“I could speak for hours on what coach Hill represented,” said his former player and longtime Rutgers assistant Glen Gardner. “It was more than baseball. As far as I’m concerned, I would never have been a coach if it wasn’t for Moose. If I helped anyone through my 29 years, it was an extension of Moose. He might not be with us on this planet anymore, but he’s still teaching baseball to a lot of players.” Gardner, an Immaculata High School grad, once held the all-time scholastic career hits record in New Jersey.
Coach Hill, inducted into the American Baseball Coaches Association Hall of Fame in 2015, was more than a living New Jersey legend. He was a highly respected coach nationally. His Rutgers teams reached the NCAA regional tournament 11 times, won 12 regular season conference championships and eight conference tournament titles. He coached 72 players who went on to play professionally.
“I’ve known Fred for a long, long time, competing against him as coach at Georgia Tech and at Miami,” said recently retired Miami coach Jim Morris. “Fred was an outstanding competitor and an even better person. He carried his mentality as a football coach into baseball and was always a tough competitor. I always enjoyed playing against him, because I knew it was going to be a hard-fought game each and every time.”
Former Rutgers player Tim Querns gave a little insight into the precision expected during a Fred Hill practice.
“When I first visited Rutgers’ locker room, I noticed a sign that said ‘perfect practice makes perfect,’ said Querns. “I remember thinking, well, that’s kind of obvious. But at the time, I did not know what a perfect practice looked like or that the way Moose ran his practices would put me into a family I didn’t know existed. That was a family of players who endured a ‘Moose’ practice. It didn’t matter if you were a projected first rounder or a walk-on trying out. Moose expect everyone to practice at the same level, perfect.”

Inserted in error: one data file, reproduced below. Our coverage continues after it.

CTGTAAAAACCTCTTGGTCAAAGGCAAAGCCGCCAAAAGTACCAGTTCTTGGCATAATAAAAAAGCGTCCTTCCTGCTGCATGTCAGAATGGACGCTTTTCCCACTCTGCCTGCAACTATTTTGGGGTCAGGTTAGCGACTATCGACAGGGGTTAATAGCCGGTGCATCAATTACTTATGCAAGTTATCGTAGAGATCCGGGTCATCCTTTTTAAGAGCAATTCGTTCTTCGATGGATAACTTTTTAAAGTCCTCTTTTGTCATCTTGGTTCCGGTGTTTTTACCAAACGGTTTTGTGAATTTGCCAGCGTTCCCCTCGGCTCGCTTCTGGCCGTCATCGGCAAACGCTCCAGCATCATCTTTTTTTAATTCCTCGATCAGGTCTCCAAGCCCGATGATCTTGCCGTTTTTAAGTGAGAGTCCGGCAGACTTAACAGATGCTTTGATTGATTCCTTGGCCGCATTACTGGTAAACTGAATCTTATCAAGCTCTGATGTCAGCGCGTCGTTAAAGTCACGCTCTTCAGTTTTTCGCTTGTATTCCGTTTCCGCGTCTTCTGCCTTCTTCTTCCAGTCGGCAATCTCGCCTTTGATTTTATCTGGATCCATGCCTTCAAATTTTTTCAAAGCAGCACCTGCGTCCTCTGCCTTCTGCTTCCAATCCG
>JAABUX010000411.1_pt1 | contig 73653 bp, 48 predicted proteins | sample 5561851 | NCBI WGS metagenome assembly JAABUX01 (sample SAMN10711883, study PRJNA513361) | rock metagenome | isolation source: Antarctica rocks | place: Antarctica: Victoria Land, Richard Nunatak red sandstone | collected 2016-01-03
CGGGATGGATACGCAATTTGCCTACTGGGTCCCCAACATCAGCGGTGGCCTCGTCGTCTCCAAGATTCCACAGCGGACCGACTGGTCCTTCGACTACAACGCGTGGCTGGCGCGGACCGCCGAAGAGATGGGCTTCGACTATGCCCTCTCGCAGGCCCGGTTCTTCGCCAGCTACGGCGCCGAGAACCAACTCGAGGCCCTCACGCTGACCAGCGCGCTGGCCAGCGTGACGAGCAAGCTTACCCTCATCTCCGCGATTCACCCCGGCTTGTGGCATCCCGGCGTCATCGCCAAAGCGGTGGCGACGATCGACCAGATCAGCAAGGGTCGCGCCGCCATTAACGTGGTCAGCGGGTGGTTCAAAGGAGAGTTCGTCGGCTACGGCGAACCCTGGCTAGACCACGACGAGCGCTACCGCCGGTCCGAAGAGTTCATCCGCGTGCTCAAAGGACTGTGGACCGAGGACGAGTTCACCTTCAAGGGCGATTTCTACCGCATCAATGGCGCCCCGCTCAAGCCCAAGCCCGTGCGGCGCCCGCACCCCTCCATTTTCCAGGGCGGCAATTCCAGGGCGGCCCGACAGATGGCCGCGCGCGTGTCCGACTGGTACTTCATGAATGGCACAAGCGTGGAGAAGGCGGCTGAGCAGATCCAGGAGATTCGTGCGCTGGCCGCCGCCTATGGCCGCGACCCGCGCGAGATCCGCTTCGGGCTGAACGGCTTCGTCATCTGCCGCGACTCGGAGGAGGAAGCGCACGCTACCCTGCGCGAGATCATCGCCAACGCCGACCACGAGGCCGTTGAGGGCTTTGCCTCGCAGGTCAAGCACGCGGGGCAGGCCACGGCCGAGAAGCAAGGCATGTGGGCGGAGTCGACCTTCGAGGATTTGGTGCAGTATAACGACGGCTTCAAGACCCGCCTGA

While hard work, dedication, loyalty and family were certainly synonymous with the way Fred Hill led his life, he was also, through-and-through, a New Jersey guy, raised in East Orange, an outstanding athlete in high school and college, at Upsala. He became an amazing coach and mentor of young men. And he certainly had a soft spot for the hard-nosed New Jersey player.
“He took pride in recruiting predominantly student-athletes from New Jersey and we always appreciated that,” said Dilgard. “We lost one of New Jersey’s great baseball men. He will be sorely missed.”
For Schoenig, it runs even deeper.
“Our hearts are broken, eventually to become scarred, but never fully healed.”
Visitation is Tuesday, March 5, 3 p.m. to 7 p.m., at Our Lady of the Lake Church on Lakeside Ave. in Verona. A funeral mass will be offered at the church at 1 p.m. on Wednesday.